As you recall, shortly after the SEC issued the Conflict Minerals Rule, several trade groups challenged the rule in federal court. The trade groups challenged the SECs cost-benefit analysis, questioned the SECs discretionary choices, and claimed that certain requirements in the rule violate the First Amendment.
Today, in a 2-1 decision, the D.C. Court of Appeals sided with the SEC and rejected all of the trade associations’ arguments – with one exception. After discussing the legal basis for its review of the First Amendment claim, the Court concluded that portions of Section 1502 of the Dodd-Frank Act and the SEC’s conflict minerals rule violated the First Amendment when they required that reporting companies report to the SEC and state on their websites that any of their products have “not been found to be ‘DRC conflict free.’” The Court remanded the case to the district court for further proceedings.
It was the product description requirement that was the focus of the Court’s attention. In what may be the most quoted selection from the opinion, the majority stated “The label “conflict free” is a metaphor that conveys moral responsibility for the Congo war….By compelling an issuer to confess blood on its hands, the statute interferes with that exercise of the freedom of speech under the First Amendment.”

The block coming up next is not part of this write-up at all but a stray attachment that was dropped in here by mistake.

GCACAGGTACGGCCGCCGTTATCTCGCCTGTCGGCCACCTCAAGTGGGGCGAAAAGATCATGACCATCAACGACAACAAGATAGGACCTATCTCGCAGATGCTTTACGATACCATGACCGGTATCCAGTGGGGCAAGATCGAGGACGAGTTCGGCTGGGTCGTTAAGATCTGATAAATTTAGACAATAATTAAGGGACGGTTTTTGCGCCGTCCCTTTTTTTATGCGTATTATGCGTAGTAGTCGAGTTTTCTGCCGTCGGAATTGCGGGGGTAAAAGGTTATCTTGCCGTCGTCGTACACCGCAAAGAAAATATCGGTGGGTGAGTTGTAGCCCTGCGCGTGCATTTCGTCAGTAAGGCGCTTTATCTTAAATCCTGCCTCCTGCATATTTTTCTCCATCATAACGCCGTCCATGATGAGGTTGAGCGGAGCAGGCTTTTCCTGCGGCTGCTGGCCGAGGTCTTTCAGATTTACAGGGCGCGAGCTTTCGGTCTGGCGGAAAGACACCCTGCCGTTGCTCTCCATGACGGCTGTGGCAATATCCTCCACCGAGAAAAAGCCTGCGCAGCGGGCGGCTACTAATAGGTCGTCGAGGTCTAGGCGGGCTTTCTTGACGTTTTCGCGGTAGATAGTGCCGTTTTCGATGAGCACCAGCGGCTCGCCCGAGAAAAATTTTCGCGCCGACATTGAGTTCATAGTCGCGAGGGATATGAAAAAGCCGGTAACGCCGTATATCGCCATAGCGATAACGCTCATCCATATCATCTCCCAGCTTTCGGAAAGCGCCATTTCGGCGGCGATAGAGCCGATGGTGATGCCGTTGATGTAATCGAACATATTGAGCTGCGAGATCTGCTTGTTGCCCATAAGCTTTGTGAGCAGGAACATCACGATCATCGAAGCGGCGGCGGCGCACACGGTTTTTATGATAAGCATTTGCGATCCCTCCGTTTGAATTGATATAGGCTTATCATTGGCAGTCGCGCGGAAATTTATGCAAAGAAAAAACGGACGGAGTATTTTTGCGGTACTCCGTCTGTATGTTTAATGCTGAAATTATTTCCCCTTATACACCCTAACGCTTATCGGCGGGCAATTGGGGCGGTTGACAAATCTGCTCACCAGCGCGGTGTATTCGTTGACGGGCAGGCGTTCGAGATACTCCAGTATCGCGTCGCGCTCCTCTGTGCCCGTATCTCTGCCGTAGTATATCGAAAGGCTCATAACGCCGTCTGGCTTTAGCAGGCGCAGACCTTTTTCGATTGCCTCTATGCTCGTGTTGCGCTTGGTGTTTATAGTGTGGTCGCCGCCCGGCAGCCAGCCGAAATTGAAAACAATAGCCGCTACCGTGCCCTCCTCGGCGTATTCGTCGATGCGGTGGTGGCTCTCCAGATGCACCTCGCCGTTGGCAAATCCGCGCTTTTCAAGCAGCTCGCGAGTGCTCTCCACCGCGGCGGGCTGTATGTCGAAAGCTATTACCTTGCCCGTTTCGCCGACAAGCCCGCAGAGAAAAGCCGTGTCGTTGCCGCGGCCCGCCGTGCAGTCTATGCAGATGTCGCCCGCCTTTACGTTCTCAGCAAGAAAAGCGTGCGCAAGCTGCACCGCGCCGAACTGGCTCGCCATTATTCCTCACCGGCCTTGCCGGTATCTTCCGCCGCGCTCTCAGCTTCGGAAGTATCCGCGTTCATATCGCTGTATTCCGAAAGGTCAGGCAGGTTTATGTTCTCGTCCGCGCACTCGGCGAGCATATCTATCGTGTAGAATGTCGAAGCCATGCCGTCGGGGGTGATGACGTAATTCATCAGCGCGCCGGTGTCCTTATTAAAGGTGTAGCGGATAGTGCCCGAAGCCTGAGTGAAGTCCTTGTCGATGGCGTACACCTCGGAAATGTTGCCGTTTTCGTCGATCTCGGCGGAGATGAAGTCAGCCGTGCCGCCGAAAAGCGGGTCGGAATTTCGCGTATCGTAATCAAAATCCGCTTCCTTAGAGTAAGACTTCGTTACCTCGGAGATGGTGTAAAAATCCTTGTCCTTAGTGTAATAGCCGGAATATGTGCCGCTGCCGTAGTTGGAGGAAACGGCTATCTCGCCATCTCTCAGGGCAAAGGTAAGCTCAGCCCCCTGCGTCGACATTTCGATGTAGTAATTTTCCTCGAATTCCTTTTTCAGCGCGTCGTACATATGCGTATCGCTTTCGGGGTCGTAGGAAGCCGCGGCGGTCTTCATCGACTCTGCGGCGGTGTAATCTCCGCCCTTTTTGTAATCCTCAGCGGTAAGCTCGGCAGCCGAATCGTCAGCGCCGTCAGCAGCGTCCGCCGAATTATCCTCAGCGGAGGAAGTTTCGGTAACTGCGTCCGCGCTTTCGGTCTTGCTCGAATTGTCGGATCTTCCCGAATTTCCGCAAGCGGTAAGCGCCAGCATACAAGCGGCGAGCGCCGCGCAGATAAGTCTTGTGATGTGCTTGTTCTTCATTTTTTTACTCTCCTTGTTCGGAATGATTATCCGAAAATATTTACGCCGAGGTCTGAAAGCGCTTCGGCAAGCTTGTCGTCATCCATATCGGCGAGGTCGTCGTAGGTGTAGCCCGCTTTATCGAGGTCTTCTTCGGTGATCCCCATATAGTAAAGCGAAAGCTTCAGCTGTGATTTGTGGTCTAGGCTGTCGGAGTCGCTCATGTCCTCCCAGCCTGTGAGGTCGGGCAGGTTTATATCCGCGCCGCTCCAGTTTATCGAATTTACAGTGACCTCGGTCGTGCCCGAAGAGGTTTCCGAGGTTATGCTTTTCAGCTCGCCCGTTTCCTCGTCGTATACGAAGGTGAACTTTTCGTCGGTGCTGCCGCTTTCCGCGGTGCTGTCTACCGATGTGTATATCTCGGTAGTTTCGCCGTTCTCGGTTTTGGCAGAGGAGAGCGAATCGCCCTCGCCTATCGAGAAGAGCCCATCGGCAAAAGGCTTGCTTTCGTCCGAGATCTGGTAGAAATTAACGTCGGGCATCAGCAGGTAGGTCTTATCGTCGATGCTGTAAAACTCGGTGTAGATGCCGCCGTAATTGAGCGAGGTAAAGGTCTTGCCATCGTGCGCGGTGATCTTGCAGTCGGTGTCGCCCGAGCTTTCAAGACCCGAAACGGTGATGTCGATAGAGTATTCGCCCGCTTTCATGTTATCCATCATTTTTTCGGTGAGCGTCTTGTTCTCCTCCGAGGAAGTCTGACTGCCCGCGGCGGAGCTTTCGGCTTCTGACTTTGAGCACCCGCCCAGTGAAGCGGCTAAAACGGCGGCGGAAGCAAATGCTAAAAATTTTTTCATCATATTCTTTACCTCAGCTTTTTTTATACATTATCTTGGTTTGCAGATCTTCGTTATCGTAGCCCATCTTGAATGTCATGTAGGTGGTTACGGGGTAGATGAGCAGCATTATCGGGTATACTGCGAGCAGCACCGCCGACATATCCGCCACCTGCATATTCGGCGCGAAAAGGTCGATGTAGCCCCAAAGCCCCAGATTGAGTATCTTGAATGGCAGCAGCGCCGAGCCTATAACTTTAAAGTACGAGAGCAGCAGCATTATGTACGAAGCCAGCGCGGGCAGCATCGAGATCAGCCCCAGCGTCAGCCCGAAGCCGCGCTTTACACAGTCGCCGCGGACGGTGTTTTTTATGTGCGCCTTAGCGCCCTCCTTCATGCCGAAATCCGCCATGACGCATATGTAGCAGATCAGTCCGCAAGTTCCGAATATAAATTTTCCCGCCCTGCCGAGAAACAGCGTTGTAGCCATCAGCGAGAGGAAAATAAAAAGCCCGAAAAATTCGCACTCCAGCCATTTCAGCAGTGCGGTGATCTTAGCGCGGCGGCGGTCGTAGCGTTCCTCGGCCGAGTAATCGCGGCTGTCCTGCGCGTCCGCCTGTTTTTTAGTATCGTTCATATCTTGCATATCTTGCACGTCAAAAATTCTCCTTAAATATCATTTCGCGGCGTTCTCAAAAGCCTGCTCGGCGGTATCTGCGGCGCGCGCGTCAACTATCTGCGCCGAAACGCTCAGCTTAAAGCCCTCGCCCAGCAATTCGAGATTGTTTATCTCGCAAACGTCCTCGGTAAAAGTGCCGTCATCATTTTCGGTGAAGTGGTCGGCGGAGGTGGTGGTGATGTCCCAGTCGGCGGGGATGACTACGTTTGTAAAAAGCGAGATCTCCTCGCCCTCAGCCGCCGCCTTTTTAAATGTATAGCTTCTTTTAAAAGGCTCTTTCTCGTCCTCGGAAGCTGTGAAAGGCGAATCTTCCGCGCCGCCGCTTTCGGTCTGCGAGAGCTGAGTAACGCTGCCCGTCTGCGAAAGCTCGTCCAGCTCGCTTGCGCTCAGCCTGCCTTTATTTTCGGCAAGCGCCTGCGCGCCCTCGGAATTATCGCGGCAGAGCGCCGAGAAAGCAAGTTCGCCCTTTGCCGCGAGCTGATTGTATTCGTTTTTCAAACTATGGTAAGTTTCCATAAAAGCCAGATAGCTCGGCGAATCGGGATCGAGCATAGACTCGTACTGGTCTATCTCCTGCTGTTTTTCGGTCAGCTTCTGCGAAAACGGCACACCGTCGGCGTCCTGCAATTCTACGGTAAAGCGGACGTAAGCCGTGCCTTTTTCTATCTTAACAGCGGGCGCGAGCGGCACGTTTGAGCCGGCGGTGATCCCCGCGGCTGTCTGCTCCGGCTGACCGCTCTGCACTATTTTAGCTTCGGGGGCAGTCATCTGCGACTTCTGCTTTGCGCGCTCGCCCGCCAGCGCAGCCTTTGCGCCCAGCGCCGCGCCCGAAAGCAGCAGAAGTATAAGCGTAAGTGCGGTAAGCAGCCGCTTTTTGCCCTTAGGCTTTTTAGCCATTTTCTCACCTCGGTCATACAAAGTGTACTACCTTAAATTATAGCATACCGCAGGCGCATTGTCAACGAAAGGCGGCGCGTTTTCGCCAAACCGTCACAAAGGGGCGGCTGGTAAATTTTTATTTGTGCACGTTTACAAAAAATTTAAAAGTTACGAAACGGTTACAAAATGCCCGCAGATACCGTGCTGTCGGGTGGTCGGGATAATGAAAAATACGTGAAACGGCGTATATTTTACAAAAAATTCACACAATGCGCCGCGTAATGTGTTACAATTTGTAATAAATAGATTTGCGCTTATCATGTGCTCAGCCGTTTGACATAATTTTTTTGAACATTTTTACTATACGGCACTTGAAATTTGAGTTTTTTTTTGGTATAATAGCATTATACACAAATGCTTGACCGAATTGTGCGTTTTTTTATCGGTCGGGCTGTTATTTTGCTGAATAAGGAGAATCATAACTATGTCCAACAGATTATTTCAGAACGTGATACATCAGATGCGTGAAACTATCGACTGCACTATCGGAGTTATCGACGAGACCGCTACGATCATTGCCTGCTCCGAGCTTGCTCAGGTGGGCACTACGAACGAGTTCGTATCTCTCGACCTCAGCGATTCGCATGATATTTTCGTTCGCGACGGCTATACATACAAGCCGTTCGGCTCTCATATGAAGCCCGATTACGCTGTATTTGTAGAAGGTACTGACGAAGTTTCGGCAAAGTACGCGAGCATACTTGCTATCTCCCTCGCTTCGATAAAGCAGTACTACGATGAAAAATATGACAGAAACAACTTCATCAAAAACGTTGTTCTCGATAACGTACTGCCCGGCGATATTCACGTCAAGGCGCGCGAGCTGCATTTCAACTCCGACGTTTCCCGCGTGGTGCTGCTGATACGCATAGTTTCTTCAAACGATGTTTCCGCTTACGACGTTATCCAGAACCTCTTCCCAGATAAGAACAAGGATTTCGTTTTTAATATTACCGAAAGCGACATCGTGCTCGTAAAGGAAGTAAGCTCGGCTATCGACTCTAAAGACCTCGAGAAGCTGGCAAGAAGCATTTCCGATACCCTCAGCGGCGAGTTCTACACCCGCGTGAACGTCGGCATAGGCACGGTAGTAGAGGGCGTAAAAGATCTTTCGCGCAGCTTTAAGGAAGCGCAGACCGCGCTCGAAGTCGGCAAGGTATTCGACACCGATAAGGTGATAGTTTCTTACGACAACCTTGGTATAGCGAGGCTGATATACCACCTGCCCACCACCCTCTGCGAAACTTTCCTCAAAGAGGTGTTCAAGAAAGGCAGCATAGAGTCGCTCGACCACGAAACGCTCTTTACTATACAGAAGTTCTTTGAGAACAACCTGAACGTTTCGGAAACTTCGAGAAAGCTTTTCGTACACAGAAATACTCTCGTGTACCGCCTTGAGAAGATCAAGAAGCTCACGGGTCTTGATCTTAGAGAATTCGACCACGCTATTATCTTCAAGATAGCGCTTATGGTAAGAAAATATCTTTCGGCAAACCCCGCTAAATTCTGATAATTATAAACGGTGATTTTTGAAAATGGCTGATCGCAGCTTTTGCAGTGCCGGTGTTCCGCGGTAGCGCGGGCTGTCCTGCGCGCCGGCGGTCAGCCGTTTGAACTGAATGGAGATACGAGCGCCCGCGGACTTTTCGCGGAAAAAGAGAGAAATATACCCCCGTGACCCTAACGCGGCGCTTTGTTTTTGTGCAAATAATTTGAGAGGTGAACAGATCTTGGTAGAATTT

Despite today’s decision, uncertainty remains. The Court did not stay the implementation of the Conflict Minerals Rule, and all provisions other than the “not found to be DRC conflict free” product description remain valid. Among the possible next steps – the petitioner trade groups could seek a stay of the Conflict Minerals Rule pending the further proceedings which would delay any required filings beyond the current June 2 deadline, the SEC could challenge the Court of Appeals’ decision, and/or the SEC might indicate that it expects reporting companies to file the required disclosure except for the “not been found to be ‘DRC conflict free’” product description.
Until the full implications of the Court of Appeals decision are known, companies should continue to press forward with their inquiries, diligence and with the drafting of their Form SDs and Conflict Minerals Reports so that they are prepared to make the conflict minerals disclosures that will be required of them 7 short weeks from now.